“Self-referential citing of authority.” Check. “Intersection.” Check.
“Attendance, graduation and dropout rates” may help to explain identified academic and discipline disparities.” Good to know.
The school psychologist should “work on a systems level.” Admirably vague.
Statistical significance refers to measures that assert that a result from data generated by testing or experimentation is not likely to occur randomly or by chance but is instead likely to be attributable to a specific cause.
NASP does not acknowledge that many if not most schools do not have enough students to disaggregate by “race/ethnicity, gender, socioeconomic status, disability status, sexual orientation) as well as the intersection of these identities” and come up with any statistically significant conclusion at all.
But if statistical significance is attained, the NASP has offered two “specific causes”: “racism” and “systems of oppression.” Nothing else is possible.
Prevent inappropriate special education decisions. Students should also have access to “high quality special education evaluations.” That is certainly one process in which school psychologists participate. We certainly hope their inputs are “high quality.”
A primary input of school psychologists to a special education assessment is testing and test results. School psychologists contribute their perceptions of students’ eligibility for special education in cases centering on emotional disturbance, intellectual disability, or autism. They do not test for learning, but rather capacity to learn.
NASP tasks school psychologists to “apply culturally responsive practices and procedures to support multidisciplinary evaluation teams to conduct ecologically and culturally valid multidimensional evaluations.”
Since it is otherwise indecipherable, it is reasonable to read that exhortation to mean school psychologists should work to ensure equal representation in special education by “race/ethnicity, gender, socioeconomic status, disability status, and sexual orientation.”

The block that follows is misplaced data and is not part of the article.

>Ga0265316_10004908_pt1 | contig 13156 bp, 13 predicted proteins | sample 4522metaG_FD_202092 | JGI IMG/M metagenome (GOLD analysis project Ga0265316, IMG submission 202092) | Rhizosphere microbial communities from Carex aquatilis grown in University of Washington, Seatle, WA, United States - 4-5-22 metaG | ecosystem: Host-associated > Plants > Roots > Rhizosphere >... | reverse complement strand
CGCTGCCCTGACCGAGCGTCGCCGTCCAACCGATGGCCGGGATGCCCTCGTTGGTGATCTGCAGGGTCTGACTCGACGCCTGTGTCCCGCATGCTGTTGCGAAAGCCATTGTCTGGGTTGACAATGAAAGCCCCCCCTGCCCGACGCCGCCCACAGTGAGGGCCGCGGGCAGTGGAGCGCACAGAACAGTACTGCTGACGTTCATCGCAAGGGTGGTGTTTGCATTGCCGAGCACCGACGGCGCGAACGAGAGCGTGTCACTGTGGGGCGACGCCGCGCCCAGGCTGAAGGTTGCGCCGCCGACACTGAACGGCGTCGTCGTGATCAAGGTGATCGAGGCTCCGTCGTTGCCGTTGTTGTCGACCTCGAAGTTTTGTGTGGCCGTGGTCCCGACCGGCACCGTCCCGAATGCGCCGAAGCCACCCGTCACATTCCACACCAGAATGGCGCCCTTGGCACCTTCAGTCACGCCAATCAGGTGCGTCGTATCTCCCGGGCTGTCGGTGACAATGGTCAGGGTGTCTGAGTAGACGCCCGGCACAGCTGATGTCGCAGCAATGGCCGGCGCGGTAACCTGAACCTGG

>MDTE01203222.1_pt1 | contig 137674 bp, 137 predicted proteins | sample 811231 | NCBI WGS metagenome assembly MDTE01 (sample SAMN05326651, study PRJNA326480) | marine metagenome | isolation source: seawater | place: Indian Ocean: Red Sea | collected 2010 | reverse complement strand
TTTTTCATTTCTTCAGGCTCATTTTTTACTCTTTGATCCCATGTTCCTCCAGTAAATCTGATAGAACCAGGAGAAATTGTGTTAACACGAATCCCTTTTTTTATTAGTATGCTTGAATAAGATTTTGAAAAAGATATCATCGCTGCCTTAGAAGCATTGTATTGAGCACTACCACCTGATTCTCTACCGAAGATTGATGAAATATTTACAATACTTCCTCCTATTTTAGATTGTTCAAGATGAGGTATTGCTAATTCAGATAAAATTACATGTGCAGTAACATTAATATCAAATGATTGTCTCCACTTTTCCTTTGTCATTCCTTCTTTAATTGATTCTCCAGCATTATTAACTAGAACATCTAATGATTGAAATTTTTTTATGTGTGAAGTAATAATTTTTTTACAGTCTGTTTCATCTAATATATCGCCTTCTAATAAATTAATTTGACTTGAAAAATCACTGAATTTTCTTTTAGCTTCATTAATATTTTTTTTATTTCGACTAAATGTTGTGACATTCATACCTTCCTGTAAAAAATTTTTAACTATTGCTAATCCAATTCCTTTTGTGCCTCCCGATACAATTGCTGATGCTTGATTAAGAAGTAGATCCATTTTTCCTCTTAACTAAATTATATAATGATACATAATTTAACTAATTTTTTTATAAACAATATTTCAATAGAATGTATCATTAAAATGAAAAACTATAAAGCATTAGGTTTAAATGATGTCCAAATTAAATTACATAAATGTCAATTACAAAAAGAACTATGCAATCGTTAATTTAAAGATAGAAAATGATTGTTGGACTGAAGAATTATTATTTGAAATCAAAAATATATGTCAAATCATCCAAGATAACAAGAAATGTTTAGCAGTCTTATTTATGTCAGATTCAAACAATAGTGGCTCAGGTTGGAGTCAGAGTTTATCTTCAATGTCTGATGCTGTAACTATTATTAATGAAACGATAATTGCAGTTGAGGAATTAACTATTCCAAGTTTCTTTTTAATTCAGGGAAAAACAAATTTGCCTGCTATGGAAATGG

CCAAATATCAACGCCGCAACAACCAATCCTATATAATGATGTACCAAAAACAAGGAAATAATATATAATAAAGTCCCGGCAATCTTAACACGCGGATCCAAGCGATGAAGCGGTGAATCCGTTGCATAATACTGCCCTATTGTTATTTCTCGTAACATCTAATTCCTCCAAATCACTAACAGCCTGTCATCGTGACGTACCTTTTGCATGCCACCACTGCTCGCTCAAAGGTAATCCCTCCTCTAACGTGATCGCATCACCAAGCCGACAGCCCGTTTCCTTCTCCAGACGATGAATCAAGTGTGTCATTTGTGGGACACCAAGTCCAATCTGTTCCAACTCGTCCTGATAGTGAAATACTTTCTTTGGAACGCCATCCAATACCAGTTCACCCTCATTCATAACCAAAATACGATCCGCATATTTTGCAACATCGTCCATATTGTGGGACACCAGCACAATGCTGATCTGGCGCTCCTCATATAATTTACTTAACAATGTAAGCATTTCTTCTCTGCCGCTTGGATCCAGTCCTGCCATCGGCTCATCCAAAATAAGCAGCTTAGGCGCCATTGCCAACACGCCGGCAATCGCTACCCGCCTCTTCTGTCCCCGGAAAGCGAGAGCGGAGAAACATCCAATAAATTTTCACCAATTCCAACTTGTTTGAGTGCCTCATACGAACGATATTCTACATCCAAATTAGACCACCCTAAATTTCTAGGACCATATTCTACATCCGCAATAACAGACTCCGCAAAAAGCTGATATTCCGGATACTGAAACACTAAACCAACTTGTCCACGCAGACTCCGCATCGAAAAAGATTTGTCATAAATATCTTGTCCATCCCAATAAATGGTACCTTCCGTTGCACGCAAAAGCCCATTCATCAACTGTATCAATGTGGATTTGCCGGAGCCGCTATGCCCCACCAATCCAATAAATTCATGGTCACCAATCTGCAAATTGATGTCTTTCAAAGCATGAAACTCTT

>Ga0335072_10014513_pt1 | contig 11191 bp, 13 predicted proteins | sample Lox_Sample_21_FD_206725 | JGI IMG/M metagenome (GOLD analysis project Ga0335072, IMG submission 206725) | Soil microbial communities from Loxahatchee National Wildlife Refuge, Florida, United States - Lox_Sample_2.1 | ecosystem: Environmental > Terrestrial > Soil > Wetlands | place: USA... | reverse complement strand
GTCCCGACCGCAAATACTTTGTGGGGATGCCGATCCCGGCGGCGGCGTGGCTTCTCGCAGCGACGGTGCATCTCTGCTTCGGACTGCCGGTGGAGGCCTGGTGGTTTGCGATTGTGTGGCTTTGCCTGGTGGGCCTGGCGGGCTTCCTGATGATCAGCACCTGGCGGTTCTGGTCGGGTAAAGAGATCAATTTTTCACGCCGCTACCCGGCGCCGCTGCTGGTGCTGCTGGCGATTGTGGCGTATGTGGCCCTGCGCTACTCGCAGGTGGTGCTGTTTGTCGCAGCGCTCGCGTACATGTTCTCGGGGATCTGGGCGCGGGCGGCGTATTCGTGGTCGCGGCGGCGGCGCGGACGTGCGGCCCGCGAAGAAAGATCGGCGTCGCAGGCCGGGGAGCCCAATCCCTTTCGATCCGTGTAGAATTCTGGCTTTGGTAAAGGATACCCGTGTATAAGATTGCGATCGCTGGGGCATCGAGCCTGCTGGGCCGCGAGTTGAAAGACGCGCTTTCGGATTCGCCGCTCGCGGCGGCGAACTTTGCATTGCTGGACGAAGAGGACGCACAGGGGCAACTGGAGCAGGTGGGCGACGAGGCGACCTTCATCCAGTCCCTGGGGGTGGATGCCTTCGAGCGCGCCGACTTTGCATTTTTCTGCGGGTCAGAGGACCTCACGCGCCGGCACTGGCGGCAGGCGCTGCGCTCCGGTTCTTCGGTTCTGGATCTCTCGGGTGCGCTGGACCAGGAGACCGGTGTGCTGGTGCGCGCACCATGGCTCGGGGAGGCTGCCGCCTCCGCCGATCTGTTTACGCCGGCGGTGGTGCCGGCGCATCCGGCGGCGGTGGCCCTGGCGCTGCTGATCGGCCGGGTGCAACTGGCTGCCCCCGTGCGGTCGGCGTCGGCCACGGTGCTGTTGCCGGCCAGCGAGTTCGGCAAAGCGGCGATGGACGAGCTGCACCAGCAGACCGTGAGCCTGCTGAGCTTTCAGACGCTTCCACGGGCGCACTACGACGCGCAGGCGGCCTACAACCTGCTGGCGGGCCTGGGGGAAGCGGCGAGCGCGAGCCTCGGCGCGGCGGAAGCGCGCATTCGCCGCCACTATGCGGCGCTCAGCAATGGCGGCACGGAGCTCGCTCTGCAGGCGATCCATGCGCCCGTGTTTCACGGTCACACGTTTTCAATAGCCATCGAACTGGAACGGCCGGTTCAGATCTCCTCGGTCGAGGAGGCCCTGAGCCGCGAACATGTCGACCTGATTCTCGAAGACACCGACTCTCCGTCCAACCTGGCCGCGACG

Such a bias would eliminate their objectivity, which is, of course, to some modern progressives an oppressive value too affected by unconscious bias to be worth considering. But then there are the test results. Numbers on a page. Hard to approach with unconscious bias.
Prevent disproportionality in exclusionary discipline. This is yet another task proffered by the NASP to school psychologists which is not in their job description. Their actual position in the school discipline system focuses on identifying disabilities that may lead to disruptive behaviors.
School psychologists can play a vital role in supporting (discipline) program evaluation and data-based decision-making.
Evaluating the potential subjective infractions specific subgroups are receiving (e.g., disruption, defiance, or disrespect) may support teams in determining which disciplinary decisions might be influenced by bias or vulnerable decision points (VDPs).
Engaging teams and staff in the process of identifying and addressing their biases may take the form of intentional professional learning coupled with practice and coaching.
Honest to God. That would last about a week before most principals advertised for a new school psychologist.
After locking his APs in their offices until the incumbent cleaned out her office.